The 1970s replaced the idealism of the previous decade with harsher realities. Utopianism gave way to Watergate, the Nixon resignation, energy shortages, "stagflation," the Iran hostage crisis, and mass disillusionment and cynicism. As the nation seemed to be coming apart, however, the 1970s provided an era of growth and consolidation for MUS. Early in the decade the Hull Lower School and the Hyde Library were erected. At mid-decade the school added the Fisher Fine Arts Wing to the Chapel, giving greater scope to students' creative impulses. As the 1970s phased out, MUS added the McCaughan Science Building, completing the school's basic physical-plant needs. The popular-electronics age hit MUS in force over the same decade. Evin Perdue introduced early stages of computer technology; MacQueen installed the television studio; and the Ham Radio Club presaged an electronics revolution.
Near the end of the decade, Col. Lynn and Alex Wellford both retired. Associate Headmaster Eugene Thorn then stepped in to run the school and MacQueen became associate head. "Buddy" Morrison chaired the Board for five years, then was succeeded by an alumnus of the new MUS, Kent Wunderlich.
The 1970s also brought MUS racial diversity, long-haired students, and the release from study halls for students without academic or deportment difficulties. Ellis Haguewood began his irreverent and hilarious school day picture day (SDPD) talks and sixteen-year stint as yearbook adviser. The school's academics became stronger in a climate of diversity. Both faculty and curriculum grew much stronger through the 1970s and the 1980s and enrollment crested at near 600 students.
The 1980s saw the school graying in some areas. It lost two beloved leaders, with the deaths of Col. Lynn and Lower School Principal John Murry Springfield. Growth, innovation, and academic excellence continued, however, under Headmaster Gene Thorn's leadership. In 1990 the school constructed the Sue H. Hyde Sports and Physical Education Center, symbolizing that it had become as much an athletic as an academic powerhouse. Thorn retired in 1992 and William Campbell served for three years as MUS Headmaster. Then, following a meticulous national search, the Board of Trustees selected MUS Upper School Principal and Interim Headmaster Ellis Haguewood to lead the school.
Under the leadership of Headmaster Haguewood and Chairman of the Board Ben Adams (1996-2004), MUS implemented a long-term strategic plan. This included a master plan for expanding and updating the physical plant and a massive capital campaign (more than $21 million total) to fund improvements. The Crump Firm's master plan included a new tennis center with a clubhouse, renovation and expansion of the Hull Lower School, erecting a commodious new Campus Center, and razing and replacing the Upper School and the Clack Dining Hall. Construction, including the new Dunavant Upper School, was completed by January, 2003. Alumnus Trow Gillespie, who had spearheaded the fundraising, replaced Ben Adams in 2004 as Chairman of the Board of Trustees. In 2008, Bob Loeb became Chairman of the Board of Trustees, followed by Sam Graham in 2013.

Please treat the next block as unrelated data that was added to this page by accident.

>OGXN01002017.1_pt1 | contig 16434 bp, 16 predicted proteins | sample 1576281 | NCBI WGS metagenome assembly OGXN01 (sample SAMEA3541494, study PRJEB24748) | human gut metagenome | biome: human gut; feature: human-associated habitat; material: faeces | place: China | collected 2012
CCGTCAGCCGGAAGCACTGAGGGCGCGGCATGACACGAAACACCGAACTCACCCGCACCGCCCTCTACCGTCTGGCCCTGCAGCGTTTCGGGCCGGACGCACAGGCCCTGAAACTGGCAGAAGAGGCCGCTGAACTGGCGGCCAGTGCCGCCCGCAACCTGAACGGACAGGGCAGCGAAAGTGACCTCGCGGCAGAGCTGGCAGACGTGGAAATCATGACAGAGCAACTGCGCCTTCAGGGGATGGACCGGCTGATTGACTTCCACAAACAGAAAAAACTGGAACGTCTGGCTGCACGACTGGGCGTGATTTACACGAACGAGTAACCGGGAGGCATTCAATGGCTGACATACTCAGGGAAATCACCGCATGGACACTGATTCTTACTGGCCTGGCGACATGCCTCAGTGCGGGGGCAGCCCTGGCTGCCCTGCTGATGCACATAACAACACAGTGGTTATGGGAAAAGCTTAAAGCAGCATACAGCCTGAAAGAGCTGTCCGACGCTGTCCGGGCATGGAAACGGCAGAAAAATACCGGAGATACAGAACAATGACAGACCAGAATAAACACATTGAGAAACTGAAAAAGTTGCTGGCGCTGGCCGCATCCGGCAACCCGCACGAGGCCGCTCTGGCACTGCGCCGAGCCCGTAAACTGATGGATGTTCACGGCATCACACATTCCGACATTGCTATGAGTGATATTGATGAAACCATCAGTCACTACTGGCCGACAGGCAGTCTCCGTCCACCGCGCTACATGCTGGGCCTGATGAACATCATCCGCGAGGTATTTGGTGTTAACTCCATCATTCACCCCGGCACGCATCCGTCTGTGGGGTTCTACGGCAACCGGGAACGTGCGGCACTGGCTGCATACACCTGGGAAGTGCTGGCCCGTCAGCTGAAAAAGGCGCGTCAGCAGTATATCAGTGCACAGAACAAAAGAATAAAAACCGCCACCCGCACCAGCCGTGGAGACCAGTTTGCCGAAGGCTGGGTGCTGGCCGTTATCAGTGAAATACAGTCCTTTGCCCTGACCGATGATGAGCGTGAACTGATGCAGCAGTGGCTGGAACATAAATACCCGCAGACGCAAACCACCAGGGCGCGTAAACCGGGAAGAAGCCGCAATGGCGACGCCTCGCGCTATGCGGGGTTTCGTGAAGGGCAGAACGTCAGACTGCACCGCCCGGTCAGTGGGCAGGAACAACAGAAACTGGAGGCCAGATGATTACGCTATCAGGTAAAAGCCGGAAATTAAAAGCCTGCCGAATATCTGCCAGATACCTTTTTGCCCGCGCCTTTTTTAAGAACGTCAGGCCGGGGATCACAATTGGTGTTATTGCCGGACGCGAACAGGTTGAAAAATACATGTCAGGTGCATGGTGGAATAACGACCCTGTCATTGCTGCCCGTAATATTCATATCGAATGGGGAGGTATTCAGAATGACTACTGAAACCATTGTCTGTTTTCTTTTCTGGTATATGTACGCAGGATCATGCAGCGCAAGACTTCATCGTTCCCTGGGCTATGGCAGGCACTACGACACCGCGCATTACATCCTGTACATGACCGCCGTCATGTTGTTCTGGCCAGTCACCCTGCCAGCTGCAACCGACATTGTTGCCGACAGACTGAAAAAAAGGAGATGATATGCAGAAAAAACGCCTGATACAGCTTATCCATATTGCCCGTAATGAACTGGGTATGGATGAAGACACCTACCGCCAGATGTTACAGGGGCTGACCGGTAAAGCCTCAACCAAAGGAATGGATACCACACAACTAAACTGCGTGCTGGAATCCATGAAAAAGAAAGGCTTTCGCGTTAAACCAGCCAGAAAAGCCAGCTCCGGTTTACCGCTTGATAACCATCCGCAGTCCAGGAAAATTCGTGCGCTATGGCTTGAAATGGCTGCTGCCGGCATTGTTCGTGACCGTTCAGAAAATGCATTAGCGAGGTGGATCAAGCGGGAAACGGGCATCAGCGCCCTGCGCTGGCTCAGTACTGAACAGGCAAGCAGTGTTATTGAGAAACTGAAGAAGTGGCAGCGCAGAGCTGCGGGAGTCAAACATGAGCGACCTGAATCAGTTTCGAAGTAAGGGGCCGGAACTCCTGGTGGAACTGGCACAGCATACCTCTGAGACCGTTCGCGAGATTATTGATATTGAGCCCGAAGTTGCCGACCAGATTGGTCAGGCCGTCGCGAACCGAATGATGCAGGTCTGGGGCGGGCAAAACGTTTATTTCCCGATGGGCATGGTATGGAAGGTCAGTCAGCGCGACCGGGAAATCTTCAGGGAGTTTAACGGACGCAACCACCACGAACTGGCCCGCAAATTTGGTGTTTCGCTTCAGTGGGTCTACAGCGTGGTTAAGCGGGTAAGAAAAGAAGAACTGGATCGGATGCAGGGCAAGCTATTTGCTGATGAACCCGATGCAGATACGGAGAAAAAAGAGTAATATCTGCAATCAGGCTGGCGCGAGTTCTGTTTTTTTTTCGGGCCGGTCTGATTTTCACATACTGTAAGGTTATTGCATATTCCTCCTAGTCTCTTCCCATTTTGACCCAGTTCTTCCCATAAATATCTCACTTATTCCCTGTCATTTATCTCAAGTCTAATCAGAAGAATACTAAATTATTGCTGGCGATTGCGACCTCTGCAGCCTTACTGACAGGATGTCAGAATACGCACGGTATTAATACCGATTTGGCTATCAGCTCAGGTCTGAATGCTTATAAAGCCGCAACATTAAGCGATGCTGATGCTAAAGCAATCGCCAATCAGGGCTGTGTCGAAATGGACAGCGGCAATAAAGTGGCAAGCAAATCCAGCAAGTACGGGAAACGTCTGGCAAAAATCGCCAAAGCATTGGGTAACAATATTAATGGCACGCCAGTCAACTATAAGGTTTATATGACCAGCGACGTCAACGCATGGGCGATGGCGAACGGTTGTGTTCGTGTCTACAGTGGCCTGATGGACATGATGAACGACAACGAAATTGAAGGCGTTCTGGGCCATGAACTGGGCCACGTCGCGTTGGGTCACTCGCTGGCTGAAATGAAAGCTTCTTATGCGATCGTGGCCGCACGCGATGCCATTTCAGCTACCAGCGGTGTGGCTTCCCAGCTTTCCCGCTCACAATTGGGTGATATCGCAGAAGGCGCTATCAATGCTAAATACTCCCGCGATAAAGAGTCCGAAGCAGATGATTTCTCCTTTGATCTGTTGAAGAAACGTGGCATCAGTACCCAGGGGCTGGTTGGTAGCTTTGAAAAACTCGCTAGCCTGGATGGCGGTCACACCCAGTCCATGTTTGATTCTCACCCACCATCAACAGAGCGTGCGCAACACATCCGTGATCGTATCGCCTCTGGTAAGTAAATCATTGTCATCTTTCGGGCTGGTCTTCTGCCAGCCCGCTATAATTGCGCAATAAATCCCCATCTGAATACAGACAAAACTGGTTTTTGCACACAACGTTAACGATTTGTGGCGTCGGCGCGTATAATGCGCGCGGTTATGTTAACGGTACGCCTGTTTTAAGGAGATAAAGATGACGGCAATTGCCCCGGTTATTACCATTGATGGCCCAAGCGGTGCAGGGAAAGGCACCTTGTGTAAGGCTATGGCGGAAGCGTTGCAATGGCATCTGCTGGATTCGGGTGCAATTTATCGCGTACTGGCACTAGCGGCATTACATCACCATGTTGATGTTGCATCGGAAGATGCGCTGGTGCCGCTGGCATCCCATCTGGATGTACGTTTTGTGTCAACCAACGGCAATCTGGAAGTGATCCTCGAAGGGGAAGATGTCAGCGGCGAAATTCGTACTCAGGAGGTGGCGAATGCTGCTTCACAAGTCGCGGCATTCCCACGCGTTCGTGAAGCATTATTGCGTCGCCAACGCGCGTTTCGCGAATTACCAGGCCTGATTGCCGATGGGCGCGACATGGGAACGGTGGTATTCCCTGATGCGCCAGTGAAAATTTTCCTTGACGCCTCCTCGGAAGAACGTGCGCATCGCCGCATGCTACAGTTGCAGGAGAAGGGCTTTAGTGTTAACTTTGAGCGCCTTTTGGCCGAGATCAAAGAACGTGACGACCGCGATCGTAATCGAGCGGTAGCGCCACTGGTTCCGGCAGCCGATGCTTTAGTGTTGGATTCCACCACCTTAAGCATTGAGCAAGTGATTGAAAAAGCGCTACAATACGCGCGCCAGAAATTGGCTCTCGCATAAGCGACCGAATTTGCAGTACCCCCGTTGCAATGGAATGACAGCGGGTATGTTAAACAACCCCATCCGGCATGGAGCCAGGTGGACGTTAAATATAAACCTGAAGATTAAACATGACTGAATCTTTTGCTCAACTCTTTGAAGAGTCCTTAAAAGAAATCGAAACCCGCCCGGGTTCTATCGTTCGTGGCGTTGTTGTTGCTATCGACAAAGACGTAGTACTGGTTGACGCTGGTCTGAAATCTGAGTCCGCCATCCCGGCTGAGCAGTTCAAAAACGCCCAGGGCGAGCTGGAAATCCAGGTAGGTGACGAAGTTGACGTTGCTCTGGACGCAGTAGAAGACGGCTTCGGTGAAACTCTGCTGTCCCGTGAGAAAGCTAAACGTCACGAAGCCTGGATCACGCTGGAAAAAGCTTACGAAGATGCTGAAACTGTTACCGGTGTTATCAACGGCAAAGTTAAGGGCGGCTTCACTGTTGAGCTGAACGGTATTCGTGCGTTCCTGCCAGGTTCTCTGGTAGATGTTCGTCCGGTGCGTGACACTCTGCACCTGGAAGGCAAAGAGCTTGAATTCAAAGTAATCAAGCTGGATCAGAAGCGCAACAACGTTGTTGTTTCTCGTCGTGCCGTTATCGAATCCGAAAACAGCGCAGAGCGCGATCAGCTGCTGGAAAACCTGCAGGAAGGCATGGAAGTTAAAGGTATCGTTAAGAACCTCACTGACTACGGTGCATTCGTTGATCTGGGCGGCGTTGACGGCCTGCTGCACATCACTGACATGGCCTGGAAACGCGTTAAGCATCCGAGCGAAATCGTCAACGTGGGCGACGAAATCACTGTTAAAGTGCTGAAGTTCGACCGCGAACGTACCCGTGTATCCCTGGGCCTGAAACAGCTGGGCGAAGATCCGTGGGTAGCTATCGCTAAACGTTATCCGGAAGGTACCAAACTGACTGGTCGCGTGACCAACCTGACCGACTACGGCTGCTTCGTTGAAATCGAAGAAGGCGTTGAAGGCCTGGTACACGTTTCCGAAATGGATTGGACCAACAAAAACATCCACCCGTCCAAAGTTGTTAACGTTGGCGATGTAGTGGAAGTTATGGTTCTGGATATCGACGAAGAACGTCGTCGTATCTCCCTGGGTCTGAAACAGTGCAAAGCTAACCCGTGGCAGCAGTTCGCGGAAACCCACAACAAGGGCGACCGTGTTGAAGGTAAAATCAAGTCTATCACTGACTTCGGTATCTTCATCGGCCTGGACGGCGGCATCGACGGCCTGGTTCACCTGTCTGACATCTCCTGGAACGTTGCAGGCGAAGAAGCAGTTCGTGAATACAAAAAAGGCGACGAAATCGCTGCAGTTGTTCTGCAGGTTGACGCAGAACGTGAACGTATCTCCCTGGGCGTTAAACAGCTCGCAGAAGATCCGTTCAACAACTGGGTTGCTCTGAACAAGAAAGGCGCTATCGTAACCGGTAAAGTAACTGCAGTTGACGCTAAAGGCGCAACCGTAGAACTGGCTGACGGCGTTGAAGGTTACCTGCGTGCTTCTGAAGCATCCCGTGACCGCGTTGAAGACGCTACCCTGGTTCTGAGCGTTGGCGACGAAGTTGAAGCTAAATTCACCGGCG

A great deal has changed since 1893, but MUS graduates continue to uphold the school's fine traditions and to furnish leadership locally and across the nation. The school's colors, the same red and blue patterned after those of Harvard and Yale in 1898, still adorn the shield of the school's crest. Surmounting it, the owl of wisdom proclaims the MUS motto, Veritas Honorque, "Truth and Honor." Like its namesake, the school's proudest legacy is its honor system and strong moral atmosphere. As at its founding, Memphis University School continues to keep its focus on its charges and to provide them with superb preparation for higher education and a purpose-driven life.
Haguewood retired in 2017 after serving 22 years as headmaster and a previous 26 years as a teacher and administrator. Under his leadership the school reached new heights academically, athletically, and in the arts. Additional major improvements to the campus included Bloodworth Music Studio, Stokes Stadium, Field House indoor tennis facility, Robotics Lab, and Kroeker-Petrosyan Fencing Center.
After a nationwide search, the Board of Trustees selected Peter D. “Pete”
Sanders of Greenville, S.C., as headmaster, and he began his tenure in June 2017.
The MUS Century Book, a 250-page, illustrated history of Memphis University School, is available through the school's Schaeffer Bookstore.